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17 Dog Breeds Known for Howling (With Pictures)

Nicole Cosgrove Profile Picture

By Nicole Cosgrove

howling dog

Are you seeking an alert, vocal watchdog that will help keep you and your family safe? Or perhaps you are simply looking for a canine companion that excels at sports, outdoor activities, and is eager to run with their owner?

In either case, one of these 17 dog breeds that are known for howling might be a great match!

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The 17 Dog Breeds Known for Howling

1. Alaskan Malamute

alaskan malamute
Image Credit: Tatyana Kuznetsova, Shutterstock

With their wolf-like coloring and features, it’s no wonder that the Alaskan Malamute loves to howl! However, they are often far too friendly to make good watchdogs.

These vocal dogs are outgoing and playful, as well as notoriously mischievous. They are bred for stamina and athletic ability and will flourish with a job to do and lots of exercise.

Weight: 75–100 pounds
Height: 21–25 inches
Life expectancy: 12–15 years
Breed group: Working Dog

2. American English Coonhound

American English Coonhound
Image Credit: Pxhere

Also known as the Virginia Hound, these dog breeds that howl were originally bred to hunt foxes and raccoons. Known for their endurance and speed, the American English Coonhound will chase quarry with determination—howling all the while.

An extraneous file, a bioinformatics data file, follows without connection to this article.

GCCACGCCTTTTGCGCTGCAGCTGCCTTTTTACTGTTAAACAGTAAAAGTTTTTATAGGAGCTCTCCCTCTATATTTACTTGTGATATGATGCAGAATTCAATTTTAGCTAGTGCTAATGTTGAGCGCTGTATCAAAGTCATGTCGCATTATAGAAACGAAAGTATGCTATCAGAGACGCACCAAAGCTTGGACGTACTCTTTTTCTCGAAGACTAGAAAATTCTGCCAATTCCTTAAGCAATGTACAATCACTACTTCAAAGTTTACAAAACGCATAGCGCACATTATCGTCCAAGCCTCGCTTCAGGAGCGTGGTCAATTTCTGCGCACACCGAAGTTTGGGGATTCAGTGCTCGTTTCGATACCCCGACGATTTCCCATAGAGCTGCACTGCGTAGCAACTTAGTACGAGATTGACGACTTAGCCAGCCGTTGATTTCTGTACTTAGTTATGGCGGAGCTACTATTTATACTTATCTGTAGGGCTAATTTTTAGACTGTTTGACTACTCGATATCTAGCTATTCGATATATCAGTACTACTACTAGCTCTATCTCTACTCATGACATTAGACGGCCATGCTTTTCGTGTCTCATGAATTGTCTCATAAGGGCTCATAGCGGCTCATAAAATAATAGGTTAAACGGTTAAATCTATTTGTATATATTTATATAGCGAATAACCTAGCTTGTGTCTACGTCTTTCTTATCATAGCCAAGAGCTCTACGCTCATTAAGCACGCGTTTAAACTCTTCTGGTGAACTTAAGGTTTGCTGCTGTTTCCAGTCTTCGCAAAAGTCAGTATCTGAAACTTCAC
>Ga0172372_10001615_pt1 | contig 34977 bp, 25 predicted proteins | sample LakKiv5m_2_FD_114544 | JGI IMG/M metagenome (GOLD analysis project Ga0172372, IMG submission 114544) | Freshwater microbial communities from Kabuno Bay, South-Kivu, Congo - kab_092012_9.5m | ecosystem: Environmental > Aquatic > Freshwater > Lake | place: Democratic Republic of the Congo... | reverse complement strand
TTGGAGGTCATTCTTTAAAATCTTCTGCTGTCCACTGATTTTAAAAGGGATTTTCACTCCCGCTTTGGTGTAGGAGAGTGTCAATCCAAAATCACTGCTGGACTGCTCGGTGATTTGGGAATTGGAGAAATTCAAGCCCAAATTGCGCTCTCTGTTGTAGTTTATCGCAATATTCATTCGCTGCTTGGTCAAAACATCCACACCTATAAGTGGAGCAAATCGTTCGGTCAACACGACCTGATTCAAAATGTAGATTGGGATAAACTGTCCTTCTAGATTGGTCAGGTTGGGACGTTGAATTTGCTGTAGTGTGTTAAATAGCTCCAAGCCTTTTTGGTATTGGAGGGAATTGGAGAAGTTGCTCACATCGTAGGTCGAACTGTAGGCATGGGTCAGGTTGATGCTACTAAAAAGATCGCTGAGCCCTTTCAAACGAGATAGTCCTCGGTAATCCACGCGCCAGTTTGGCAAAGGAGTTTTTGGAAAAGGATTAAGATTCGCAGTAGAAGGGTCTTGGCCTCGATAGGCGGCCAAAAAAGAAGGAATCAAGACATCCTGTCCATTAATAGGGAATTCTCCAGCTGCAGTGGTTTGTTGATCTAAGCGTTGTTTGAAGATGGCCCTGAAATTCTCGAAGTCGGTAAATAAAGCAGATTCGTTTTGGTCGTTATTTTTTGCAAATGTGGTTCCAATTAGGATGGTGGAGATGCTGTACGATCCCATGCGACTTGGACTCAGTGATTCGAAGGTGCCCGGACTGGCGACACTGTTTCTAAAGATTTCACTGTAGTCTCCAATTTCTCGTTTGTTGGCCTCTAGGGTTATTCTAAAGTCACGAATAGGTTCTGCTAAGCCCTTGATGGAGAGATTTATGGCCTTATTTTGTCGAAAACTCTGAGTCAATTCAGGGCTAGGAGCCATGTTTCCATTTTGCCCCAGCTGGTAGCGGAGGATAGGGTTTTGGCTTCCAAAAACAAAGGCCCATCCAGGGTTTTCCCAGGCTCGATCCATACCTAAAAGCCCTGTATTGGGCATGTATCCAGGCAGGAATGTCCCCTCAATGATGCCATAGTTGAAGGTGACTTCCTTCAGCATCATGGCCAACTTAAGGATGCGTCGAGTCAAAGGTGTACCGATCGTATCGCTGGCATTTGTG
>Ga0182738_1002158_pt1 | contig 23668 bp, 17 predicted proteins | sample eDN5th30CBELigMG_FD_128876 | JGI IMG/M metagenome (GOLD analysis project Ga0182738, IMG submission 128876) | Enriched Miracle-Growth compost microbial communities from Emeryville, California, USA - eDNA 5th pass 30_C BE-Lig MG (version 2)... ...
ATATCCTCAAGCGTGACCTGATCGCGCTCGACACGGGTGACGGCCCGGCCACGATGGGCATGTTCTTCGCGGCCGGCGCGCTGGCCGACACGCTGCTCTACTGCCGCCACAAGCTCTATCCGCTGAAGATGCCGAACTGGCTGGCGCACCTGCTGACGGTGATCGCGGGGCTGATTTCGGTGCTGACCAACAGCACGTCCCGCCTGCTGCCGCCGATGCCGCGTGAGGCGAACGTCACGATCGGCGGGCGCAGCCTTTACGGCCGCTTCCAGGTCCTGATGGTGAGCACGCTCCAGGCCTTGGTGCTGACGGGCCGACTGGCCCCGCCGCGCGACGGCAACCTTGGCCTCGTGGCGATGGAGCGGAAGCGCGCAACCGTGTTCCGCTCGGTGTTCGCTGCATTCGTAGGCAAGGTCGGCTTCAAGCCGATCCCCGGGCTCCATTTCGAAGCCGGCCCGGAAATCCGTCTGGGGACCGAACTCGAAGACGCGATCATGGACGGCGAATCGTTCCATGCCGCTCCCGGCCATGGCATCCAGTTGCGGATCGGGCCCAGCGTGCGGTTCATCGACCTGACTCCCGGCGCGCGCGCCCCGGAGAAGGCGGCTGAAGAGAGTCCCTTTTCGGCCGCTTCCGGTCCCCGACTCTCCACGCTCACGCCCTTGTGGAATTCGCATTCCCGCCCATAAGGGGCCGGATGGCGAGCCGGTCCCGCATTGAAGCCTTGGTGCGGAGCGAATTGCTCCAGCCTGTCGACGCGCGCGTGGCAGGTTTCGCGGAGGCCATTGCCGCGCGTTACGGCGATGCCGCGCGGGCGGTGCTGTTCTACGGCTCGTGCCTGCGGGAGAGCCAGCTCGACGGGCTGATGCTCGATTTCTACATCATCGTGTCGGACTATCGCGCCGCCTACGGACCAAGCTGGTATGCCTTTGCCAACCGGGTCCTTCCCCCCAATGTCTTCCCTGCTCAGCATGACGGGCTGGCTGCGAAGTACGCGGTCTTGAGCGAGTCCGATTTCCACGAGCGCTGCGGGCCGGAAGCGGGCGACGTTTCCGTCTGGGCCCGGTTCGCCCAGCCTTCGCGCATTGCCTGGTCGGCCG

They are pleasant and friendly with humans and other dogs, but this competitive breed will need plenty of opportunities to run their energy out.

Weight: 40–65 pounds
Height: 23–26 inches
Life expectancy: 10–12 years
Breed group: Hound Dog

3. American Eskimo Dog

American Eskimo Dog lying on grass
Image Credit: MOHANN, Pixabay

As with many Spitz and wolf-like dogs, the American Eskimo Dog tends to howl. More than that though, these dogs are known to be big “talkers.” In addition to howls, an American Eskimo Dog may yowl, bark, or mumble to you!

These jaunty dogs are medium-sized at most but pack a big attitude. They are also highly independent and smart, requiring significant socialization and training.

Weight: 18–35 pounds
Height: 15–20 inches
Life expectancy: 11–14 years
Breed group: Companion Dog

4. American Foxhound

American Foxhound
Image Credit: Pxhere

This hound breed has historically been used as part of large packs to hunt foxes and vermin. When excited, their bell-like baying can be heard for miles.

As determined and hardworking as they are in the field, American Foxhounds are incredibly easygoing and gentle in the home. They are a very social breed but can be a one-person dog if you can commit to giving them the exercise they need.

Weight: 40–60 pounds
Height: 21–25 inches
Life expectancy: 12–13 years
Breed group: Hound Dog